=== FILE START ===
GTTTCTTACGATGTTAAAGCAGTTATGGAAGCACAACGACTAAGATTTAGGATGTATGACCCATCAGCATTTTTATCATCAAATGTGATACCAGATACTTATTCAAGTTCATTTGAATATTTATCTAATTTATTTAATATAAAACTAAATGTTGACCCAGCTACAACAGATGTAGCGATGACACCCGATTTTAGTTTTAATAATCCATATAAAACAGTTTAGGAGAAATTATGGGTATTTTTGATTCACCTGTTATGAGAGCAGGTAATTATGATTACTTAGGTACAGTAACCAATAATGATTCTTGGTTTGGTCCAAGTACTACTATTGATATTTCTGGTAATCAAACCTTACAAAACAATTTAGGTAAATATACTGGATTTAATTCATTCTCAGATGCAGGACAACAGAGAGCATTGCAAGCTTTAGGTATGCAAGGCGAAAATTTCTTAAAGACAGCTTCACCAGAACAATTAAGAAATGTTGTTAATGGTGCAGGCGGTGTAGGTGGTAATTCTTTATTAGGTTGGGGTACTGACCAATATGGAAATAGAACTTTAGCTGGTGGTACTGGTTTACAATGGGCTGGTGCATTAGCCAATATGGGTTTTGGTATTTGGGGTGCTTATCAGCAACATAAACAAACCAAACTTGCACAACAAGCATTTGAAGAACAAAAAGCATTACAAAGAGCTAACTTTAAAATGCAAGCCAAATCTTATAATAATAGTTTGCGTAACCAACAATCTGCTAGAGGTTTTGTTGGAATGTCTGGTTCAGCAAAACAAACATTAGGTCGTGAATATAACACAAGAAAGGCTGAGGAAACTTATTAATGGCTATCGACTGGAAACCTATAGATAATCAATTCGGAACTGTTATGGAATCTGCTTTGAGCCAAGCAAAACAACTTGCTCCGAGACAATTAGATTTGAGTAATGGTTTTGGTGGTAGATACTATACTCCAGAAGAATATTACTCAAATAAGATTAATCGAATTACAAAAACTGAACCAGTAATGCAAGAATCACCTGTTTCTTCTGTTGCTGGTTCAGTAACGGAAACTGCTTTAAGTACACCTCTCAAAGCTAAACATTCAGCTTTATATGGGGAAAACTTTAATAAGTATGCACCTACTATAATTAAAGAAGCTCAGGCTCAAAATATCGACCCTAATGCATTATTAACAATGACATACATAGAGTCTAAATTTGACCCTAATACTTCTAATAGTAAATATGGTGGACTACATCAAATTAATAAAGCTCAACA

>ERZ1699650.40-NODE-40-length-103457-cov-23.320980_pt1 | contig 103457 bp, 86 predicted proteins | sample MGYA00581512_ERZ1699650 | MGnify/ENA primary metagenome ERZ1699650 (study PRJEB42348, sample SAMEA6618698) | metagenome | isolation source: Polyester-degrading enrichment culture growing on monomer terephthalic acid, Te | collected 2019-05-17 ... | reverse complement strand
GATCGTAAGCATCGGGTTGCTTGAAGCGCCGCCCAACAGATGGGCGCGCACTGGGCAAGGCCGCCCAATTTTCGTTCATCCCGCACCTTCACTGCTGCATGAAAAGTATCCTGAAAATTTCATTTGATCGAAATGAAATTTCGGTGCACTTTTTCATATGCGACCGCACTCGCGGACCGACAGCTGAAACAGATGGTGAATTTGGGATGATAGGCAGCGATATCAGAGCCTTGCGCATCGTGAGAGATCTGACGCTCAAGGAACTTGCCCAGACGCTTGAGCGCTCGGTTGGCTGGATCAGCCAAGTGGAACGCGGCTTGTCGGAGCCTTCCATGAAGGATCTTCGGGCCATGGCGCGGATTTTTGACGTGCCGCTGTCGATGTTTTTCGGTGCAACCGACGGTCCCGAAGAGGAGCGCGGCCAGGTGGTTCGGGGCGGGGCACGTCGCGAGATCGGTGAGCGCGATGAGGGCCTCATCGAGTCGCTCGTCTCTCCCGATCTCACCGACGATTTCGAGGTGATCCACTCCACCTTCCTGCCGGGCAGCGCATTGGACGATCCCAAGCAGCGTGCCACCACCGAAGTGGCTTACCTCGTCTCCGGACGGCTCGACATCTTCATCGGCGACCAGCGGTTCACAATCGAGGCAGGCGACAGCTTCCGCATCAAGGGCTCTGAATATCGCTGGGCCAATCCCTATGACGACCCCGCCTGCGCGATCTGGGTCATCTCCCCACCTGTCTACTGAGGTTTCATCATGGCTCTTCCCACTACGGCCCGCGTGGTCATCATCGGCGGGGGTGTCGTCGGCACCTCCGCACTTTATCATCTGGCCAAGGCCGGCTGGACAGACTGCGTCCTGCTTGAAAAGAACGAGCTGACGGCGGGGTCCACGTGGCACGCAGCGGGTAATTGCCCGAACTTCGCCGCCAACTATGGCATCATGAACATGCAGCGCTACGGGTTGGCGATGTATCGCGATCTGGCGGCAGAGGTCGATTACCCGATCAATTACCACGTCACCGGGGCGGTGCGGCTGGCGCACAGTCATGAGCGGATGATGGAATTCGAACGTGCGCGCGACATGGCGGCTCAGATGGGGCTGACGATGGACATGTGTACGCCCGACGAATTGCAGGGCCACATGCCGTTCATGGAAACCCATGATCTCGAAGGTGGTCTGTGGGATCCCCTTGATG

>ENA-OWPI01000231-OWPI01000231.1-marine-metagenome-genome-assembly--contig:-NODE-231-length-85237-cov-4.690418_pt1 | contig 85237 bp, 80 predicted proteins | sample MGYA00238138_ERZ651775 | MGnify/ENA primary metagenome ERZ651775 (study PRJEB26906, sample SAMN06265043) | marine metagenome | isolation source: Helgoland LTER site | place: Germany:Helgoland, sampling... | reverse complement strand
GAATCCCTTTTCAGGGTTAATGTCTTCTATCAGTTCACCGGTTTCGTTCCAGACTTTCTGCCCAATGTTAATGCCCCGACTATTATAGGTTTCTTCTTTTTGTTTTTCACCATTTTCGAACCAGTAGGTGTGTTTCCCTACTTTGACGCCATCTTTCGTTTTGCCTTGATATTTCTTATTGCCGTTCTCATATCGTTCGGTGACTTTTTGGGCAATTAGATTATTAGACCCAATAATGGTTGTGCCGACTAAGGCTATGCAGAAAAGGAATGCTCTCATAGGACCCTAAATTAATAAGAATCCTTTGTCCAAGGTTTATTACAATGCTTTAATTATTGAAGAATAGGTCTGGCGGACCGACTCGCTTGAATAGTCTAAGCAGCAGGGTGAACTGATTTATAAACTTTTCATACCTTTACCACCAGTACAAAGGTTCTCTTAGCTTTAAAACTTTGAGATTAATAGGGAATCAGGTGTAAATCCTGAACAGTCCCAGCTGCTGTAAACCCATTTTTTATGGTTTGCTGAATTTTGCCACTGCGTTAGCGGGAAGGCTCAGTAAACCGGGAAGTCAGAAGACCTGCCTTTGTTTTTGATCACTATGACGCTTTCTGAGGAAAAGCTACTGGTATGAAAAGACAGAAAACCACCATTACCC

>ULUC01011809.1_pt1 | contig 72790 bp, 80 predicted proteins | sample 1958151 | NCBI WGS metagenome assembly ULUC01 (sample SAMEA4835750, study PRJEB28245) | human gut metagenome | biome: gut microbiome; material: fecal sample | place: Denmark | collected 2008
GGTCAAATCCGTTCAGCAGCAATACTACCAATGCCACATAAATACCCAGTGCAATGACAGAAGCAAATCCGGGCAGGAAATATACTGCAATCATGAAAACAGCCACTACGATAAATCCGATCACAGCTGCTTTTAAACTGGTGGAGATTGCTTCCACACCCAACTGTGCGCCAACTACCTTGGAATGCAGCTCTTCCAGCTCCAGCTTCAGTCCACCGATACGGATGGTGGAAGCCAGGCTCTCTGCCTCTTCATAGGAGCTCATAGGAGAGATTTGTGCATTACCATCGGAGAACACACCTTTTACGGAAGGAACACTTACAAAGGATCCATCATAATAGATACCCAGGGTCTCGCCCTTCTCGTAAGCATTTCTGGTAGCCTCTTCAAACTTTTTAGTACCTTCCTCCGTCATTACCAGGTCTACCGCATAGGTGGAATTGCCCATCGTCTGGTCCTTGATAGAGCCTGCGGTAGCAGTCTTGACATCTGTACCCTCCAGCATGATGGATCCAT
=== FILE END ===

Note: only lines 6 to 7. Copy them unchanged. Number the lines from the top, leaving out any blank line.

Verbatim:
>ULUC01011809.1_pt1 | contig 72790 bp, 80 predicted proteins | sample 1958151 | NCBI WGS metagenome assembly ULUC01 (sample SAMEA4835750, study PRJEB28245) | human gut metagenome | biome: gut microbiome; material: fecal sample | place: Denmark | collected 2008
GGTCAAATCCGTTCAGCAGCAATACTACCAATGCCACATAAATACCCAGTGCAATGACAGAAGCAAATCCGGGCAGGAAATATACTGCAATCATGAAAACAGCCACTACGATAAATCCGATCACAGCTGCTTTTAAACTGGTGGAGATTGCTTCCACACCCAACTGTGCGCCAACTACCTTGGAATGCAGCTCTTCCAGCTCCAGCTTCAGTCCACCGATACGGATGGTGGAAGCCAGGCTCTCTGCCTCTTCATAGGAGCTCATAGGAGAGATTTGTGCATTACCATCGGAGAACACACCTTTTACGGAAGGAACACTTACAAAGGATCCATCATAATAGATACCCAGGGTCTCGCCCTTCTCGTAAGCATTTCTGGTAGCCTCTTCAAACTTTTTAGTACCTTCCTCCGTCATTACCAGGTCTACCGCATAGGTGGAATTGCCCATCGTCTGGTCCTTGATAGAGCCTGCGGTAGCAGTCTTGACATCTGTACCCTCCAGCATGATGGATCCAT